Arthur Conan Doyle Fullscreen The Lost World (1912)


"Then you think the beast was—— Why, Charing Cross station would hardly make a kennel for such a brute!"

"Apart from exaggeration, he is certainly a well-grown specimen," said the Professor, complacently.

"But," I cried, "surely the whole experience of the human race is not to be set aside on account of a single sketch"—I had turned over the leaves and ascertained that there was nothing more in the book—"a single sketch by a wandering American artist who may have done it under hashish, or in the delirium of fever, or simply in order to gratify a freakish imagination.

You can't, as a man of science, defend such a position as that."

For answer the Professor took a book down from a shelf.

"This is an excellent monograph by my gifted friend, Ray Lankester!" said he.

"There is an illustration here which would interest you.

Ah, yes, here it is!

The inscription beneath it runs:

'Probable appearance in life of the Jurassic Dinosaur Stegosaurus.

The hind leg alone is twice as tall as a full-grown man.'

Well, what do you make of that?"

He handed me the open book.

I started as I looked at the picture.

In this reconstructed animal of a dead world there was certainly a very great resemblance to the sketch of the unknown artist.

"That is certainly remarkable," said I.

"But you won't admit that it is final?"

"Surely it might be a coincidence, or this American may have seen a picture of the kind and carried it in his memory. It would be likely to recur to a man in a delirium."

"Very good," said the Professor, indulgently; "we leave it at that.

I will now ask you to look at this bone."

He handed over the one which he had already described as part of the dead man's possessions.

It was about six inches long, and thicker than my thumb, with some indications of dried cartilage at one end of it.

"To what known creature does that bone belong?" asked the Professor.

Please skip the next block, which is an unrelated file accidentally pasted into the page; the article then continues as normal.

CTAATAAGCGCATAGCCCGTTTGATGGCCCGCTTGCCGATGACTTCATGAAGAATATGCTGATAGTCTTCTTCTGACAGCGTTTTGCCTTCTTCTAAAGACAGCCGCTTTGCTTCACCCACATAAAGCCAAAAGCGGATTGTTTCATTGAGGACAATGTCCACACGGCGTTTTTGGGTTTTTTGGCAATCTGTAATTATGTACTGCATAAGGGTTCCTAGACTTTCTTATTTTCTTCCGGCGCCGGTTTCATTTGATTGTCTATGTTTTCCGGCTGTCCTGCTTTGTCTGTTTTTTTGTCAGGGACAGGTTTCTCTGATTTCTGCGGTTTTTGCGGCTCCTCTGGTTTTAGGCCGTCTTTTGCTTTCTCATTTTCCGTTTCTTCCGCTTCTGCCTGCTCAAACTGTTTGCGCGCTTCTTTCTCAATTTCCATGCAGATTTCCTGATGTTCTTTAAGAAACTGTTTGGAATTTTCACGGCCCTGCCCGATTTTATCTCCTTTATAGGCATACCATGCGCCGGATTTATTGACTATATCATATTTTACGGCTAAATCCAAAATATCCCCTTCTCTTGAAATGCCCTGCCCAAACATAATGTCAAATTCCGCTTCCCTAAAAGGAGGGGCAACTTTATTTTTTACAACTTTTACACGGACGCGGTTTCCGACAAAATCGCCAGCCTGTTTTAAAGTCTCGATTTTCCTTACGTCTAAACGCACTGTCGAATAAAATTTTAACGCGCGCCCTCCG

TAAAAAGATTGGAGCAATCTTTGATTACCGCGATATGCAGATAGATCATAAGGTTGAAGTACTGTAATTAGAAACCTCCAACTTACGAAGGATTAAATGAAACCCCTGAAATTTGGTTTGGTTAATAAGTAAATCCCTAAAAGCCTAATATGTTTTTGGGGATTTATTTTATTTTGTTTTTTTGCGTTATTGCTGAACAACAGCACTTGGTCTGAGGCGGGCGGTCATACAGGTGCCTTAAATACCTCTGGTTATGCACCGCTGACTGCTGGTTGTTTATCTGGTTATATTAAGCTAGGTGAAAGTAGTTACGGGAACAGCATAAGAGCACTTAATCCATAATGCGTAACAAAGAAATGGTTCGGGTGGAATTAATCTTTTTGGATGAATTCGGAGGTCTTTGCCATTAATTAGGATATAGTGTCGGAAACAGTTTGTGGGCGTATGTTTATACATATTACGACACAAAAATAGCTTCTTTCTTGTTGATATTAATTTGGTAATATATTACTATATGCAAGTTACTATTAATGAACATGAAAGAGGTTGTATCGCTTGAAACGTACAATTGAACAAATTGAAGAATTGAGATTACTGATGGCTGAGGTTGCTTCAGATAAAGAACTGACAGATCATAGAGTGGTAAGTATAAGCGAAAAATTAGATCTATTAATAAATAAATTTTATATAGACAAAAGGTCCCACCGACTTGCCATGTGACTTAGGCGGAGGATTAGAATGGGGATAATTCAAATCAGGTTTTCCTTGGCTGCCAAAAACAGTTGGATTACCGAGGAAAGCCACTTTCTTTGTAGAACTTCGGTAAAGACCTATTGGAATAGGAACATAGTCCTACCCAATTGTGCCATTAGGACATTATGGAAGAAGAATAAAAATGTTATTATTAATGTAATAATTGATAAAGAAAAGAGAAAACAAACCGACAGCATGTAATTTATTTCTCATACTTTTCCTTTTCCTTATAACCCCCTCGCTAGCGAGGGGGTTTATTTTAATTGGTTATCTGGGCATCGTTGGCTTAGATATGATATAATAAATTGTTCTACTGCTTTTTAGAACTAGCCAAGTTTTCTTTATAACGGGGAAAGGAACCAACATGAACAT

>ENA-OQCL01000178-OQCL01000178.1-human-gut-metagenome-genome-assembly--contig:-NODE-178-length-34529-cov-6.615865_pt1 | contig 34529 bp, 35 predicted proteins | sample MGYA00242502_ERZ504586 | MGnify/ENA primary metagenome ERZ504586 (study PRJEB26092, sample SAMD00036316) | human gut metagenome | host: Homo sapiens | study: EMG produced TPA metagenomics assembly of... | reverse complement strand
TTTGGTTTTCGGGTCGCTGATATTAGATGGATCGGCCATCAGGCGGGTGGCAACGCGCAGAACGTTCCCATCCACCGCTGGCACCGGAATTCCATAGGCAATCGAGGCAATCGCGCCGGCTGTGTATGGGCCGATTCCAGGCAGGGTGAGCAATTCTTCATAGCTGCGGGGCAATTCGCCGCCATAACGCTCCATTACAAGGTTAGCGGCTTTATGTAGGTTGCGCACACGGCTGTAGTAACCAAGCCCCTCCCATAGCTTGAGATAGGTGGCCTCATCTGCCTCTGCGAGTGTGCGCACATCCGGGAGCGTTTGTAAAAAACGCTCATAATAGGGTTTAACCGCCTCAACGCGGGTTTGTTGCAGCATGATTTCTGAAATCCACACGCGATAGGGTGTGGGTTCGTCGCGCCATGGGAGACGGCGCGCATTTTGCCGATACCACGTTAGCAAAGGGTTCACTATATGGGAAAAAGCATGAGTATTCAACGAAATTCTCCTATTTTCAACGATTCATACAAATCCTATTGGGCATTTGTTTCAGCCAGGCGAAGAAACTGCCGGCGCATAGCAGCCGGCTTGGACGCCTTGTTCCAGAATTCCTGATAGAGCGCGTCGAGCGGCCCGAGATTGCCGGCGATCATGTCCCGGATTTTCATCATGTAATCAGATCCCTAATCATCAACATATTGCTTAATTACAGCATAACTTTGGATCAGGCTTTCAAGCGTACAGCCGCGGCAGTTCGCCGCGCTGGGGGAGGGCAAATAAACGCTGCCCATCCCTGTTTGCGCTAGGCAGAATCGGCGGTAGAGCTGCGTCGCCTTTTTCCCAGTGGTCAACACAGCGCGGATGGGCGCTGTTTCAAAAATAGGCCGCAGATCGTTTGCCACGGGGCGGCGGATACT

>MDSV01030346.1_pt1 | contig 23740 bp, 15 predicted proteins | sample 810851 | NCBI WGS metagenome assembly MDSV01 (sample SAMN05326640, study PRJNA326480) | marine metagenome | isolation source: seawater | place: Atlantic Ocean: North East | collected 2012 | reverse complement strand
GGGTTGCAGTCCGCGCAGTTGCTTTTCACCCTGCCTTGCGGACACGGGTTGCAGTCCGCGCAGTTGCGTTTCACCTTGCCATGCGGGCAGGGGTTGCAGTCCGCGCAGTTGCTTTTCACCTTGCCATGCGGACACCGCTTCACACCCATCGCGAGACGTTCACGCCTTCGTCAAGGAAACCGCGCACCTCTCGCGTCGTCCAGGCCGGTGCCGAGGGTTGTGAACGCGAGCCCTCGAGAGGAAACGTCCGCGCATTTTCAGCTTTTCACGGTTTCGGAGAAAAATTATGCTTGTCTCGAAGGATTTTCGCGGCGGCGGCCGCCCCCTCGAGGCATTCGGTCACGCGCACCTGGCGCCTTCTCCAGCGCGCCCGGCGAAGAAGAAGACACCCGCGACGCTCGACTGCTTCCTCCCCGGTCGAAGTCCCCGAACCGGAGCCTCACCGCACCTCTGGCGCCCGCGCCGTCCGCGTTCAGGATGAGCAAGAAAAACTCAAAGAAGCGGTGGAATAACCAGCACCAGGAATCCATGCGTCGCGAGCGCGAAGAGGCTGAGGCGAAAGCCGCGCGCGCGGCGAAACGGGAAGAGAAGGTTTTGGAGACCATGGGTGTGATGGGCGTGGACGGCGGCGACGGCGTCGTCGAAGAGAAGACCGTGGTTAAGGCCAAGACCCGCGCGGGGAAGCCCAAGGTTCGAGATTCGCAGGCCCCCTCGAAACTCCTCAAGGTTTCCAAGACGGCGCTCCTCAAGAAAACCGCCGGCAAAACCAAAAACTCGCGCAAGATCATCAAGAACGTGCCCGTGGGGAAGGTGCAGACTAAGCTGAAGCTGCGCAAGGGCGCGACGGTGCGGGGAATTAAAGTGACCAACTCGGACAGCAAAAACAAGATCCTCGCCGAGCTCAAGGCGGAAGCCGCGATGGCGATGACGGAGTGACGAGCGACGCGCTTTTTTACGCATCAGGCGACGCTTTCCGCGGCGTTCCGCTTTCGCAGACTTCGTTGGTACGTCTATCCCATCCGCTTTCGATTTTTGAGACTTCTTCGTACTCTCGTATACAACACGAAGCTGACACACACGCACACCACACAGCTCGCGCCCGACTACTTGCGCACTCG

I examined it with care and tried to recall some half-forgotten knowledge.

"It might be a very thick human collar-bone," I said.

My companion waved his hand in contemptuous deprecation.

"The human collar-bone is curved. This is straight.

There is a groove upon its surface showing that a great tendon played across it, which could not be the case with a clavicle."

"Then I must confess that I don't know what it is."

"You need not be ashamed to expose your ignorance, for I don't suppose the whole South Kensington staff could give a name to it."

He took a little bone the size of a bean out of a pill-box.

"So far as I am a judge this human bone is the analogue of the one which you hold in your hand.

That will give you some idea of the size of the creature.

You will observe from the cartilage that this is no fossil specimen, but recent.

What do you say to that?"

"Surely in an elephant——"

He winced as if in pain.


Don't talk of elephants in South America.

Even in these days of Board schools——"

"Well," I interrupted, "any large South American animal—a tapir, for example."

"You may take it, young man, that I am versed in the elements of my business.

This is not a conceivable bone either of a tapir or of any other creature known to zoology.

It belongs to a very large, a very strong, and, by all analogy, a very fierce animal which exists upon the face of the earth, but has not yet come under the notice of science.

You are still unconvinced?"

"I am at least deeply interested."

"Then your case is not hopeless.

I feel that there is reason lurking in you somewhere, so we will patiently grope round for it.

We will now leave the dead American and proceed with my narrative.

You can imagine that I could hardly come away from the Amazon without probing deeper into the matter.